Stare Decisis Latin Term (*MUST KNOW*), means to stand by previous
decisions
It is about following already decided judicial cases (basis of our system)
Judges can make law, they don’t have to follow a code
Principles of Stare Decisis
Past Judge’s decision is generally a binding precedent for courts lower in the judicial
hierarchy
Usually a 3 tiered system must follow judgements from higher courts
Past judge’s decision is only binding precedent on courts in the same jurisdiction (province)
or judicial system (Canada vs USA) however can share info and use same decisions
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Supreme Court of Canada (SCC)
Saskatchewan Court of Appeal (SKCA) Manitoba Court of Appeal (MBCA)
Saskatchewan Trial Court Manitoba Trial Court
Binding
Not binding (persuasive)

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Non-binding decisions can be persuasive
Same facts in MBCA as in SKTC; therefore, if there is no binding precedent, you
can persuade judges to follow that ruling.
Not everything a judge says is deciding a case is binding on judges’ later cases.
Ratio decidendi (‘reason of deciding) is BINDING, the reasons that explain
why the judge made the decision they did (why who won, who didn’t) – part of binding on
lower courts
Orbiter dicta (‘by the way’) is NOT BINDING, is everything else the judge
says other than the ratio decidendi – “the other stuff” which isn’t necessary to say for the
case
Not always easy to separate the two, as judges have own ideas
Examples:
1. FACTS Person B steals A’s diamonds. Person B sells diamonds to Person C.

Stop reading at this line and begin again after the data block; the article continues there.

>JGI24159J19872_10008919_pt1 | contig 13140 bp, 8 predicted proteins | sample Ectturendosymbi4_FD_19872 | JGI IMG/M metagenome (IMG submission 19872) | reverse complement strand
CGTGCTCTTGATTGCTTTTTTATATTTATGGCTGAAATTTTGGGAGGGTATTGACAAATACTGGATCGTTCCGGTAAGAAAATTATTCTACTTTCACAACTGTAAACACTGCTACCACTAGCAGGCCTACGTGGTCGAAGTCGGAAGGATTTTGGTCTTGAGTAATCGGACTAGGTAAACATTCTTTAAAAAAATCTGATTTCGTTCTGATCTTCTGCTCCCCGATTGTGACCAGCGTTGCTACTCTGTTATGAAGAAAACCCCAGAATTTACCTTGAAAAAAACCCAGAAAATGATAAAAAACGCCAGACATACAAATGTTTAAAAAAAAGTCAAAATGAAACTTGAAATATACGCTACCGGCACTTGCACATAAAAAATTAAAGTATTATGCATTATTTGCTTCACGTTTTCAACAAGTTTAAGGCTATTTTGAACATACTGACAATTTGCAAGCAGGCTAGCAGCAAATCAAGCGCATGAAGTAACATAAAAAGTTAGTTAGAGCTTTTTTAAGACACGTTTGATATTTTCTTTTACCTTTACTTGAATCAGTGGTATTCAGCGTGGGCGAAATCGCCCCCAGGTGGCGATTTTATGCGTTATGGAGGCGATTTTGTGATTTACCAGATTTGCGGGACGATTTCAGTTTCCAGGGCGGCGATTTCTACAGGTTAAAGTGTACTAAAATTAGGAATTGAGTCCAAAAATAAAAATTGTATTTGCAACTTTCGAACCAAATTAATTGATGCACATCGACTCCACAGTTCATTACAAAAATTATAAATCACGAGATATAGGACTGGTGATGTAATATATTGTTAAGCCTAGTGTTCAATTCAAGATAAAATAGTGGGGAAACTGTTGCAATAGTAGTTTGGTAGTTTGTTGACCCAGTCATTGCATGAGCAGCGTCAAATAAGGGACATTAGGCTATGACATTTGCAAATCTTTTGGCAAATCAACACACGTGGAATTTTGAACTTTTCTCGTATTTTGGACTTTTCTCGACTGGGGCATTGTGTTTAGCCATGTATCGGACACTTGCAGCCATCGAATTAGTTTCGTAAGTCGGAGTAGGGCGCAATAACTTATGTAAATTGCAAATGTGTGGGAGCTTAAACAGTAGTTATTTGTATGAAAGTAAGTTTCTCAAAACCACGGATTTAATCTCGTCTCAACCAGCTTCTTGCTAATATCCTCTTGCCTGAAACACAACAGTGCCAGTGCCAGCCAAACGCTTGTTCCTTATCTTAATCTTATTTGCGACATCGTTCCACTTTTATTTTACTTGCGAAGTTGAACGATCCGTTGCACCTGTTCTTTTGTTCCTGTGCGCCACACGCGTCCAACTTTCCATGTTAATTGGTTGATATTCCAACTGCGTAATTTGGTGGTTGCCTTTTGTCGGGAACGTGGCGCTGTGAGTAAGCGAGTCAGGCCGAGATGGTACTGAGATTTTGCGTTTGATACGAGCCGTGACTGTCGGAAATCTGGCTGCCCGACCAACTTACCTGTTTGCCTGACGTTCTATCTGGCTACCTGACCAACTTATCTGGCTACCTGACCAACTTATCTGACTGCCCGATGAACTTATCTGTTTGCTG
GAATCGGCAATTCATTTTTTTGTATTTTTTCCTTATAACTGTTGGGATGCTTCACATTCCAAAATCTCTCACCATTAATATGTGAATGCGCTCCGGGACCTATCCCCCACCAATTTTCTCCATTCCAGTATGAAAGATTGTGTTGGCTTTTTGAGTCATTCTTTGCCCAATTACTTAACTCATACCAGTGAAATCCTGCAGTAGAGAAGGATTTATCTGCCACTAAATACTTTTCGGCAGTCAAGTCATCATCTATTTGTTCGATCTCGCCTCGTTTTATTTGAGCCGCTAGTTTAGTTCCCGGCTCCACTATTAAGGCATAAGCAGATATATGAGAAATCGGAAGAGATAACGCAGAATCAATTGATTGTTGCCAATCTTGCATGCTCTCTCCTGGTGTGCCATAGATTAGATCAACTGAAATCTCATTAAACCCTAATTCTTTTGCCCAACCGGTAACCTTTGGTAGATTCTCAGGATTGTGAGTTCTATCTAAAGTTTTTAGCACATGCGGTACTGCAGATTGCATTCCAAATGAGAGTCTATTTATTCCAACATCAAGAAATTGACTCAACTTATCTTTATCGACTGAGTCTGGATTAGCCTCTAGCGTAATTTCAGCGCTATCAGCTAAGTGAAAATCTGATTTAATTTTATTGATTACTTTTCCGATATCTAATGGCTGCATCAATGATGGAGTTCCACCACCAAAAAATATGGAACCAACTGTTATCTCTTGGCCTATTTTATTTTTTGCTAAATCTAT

A sues C for diamonds back.
Goes to judge at Court of Appeal who says “I find in favour of A, b/c a thief take
on title, therefore cannot pass the title to purchasers.” Also, “Our decision would be
the same if B had found the diamonds not stolen them”
The first stmt is the ratio decidendi (in italics)
The second statement is the orbiter dicta (could be persuasive, but not binding)
2. FACTS Same facts as in A, however different reasons
Judge in Court of Appeal says “I find in favour of A, b/c thief takes not title.” And
“person A took reasonable care of the diamonds, had he been careless, then I would
allow a good faith purchaser for value to keep them.”
The ratio is not clear it’s ambiguous
3. Sometimes lawyers think they have found a ratio that they think will fit; however,
the judge may do something called NARROWING THE RATIO (distinguishing the facts).
FACTS Person A sells diamonds to Person B. Person B sells the diamonds to Percon
C who is a good faith purchaser. A sues diamonds from C b/c B paid with a cheque that
bounces, meanwhile B sold them to C and has disappeared (Cheques can bounce
intentionally or unintentionally)
The judge says “whenever one of 2 innocent persons must suffer due to the
actions of a third party the person who enabled the loss must take the loss”
A & C are innocent, however, A enabled the loss, therefore C wins.
4. FACTS Person A carelessly leaves a precious object in a public area. Person
B (who knows it was A’s object) finds it and sells it to person C. (C is an innocent third
party.)
C argues previous ruling is binding. HOWEVER, judge says “earlier case must
be considered in light of the facts, the earlier judge was thinking of a theft situation,
therefore the ratio is when someone volunterily parts with their goods.” The judge as
has NARROWED THE RATIO – a distinction has been made. “if one of two innocent
people has to suffer due to a third, the person who enabled the loss has to take loss”
Distinguishing the Facts – pointing out that cases are different therefore judge doesn’t have to
rule based on previous case
Judge rarely brings up previous case – up to the lawyers
The Supreme court can change their rulings they can over-rule previous rulings (not
governed by ratio and orbiter) though they are usually reluctant – would change b/c know
society and values change over time, therefore reasoning’s for rulings change too
If there are more judges involved in case, complications arise, such as judges agree in favour
of someone, yet for all different reasons
Traditional Reasons for Stare Decisis (the 3 Cs)
1. Certainty gives a degree of certainty to the public. People know what the law is.
2. Consistency in order for there to be justice we need equal treatment in similar cases.